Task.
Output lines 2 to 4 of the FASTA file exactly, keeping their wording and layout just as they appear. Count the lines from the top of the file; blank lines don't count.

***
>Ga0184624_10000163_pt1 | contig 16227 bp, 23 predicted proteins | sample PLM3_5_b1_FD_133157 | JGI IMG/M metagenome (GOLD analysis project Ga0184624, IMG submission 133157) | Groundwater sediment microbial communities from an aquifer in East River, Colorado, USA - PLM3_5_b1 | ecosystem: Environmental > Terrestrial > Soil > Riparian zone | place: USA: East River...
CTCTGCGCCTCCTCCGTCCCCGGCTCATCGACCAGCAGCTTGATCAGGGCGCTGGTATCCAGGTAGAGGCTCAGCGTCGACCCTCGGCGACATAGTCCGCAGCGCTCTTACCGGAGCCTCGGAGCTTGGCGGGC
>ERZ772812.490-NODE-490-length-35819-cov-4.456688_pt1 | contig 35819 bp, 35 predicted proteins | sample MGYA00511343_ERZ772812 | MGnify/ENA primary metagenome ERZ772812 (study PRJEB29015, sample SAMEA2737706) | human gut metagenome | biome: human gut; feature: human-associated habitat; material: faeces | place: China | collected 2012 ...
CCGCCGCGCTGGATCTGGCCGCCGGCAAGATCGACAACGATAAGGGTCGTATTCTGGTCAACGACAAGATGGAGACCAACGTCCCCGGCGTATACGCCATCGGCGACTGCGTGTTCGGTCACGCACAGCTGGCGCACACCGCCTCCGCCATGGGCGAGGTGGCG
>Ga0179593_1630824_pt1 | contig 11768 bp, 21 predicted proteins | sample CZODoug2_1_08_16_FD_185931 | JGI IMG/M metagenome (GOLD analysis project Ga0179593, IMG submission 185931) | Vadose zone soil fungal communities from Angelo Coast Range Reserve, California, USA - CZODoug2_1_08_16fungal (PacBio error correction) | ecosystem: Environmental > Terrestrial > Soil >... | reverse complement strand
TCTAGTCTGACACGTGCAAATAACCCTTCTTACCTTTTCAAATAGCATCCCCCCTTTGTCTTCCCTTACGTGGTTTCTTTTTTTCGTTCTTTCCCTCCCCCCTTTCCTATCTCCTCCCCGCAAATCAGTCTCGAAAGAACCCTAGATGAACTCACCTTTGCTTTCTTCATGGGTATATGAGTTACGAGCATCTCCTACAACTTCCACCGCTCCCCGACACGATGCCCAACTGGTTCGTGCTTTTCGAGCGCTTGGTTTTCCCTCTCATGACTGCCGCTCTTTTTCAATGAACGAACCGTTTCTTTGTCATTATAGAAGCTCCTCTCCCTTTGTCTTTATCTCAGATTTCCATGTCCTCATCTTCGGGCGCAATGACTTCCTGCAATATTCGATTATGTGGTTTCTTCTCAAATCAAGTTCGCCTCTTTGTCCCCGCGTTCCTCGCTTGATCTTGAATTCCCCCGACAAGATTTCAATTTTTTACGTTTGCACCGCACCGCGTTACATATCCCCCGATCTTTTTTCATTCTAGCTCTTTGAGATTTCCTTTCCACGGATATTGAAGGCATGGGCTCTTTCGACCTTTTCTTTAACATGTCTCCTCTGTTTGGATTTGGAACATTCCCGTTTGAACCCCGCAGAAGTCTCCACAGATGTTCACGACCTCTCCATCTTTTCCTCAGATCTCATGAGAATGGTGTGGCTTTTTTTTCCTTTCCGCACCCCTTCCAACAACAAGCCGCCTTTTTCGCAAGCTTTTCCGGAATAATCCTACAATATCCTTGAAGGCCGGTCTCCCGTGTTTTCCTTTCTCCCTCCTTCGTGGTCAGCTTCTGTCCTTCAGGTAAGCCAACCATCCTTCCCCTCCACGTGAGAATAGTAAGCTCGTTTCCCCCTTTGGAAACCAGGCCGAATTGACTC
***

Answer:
CTCTGCGCCTCCTCCGTCCCCGGCTCATCGACCAGCAGCTTGATCAGGGCGCTGGTATCCAGGTAGAGGCTCAGCGTCGACCCTCGGCGACATAGTCCGCAGCGCTCTTACCGGAGCCTCGGAGCTTGGCGGGC
>ERZ772812.490-NODE-490-length-35819-cov-4.456688_pt1 | contig 35819 bp, 35 predicted proteins | sample MGYA00511343_ERZ772812 | MGnify/ENA primary metagenome ERZ772812 (study PRJEB29015, sample SAMEA2737706) | human gut metagenome | biome: human gut; feature: human-associated habitat; material: faeces | place: China | collected 2012 ...
CCGCCGCGCTGGATCTGGCCGCCGGCAAGATCGACAACGATAAGGGTCGTATTCTGGTCAACGACAAGATGGAGACCAACGTCCCCGGCGTATACGCCATCGGCGACTGCGTGTTCGGTCACGCACAGCTGGCGCACACCGCCTCCGCCATGGGCGAGGTGGCG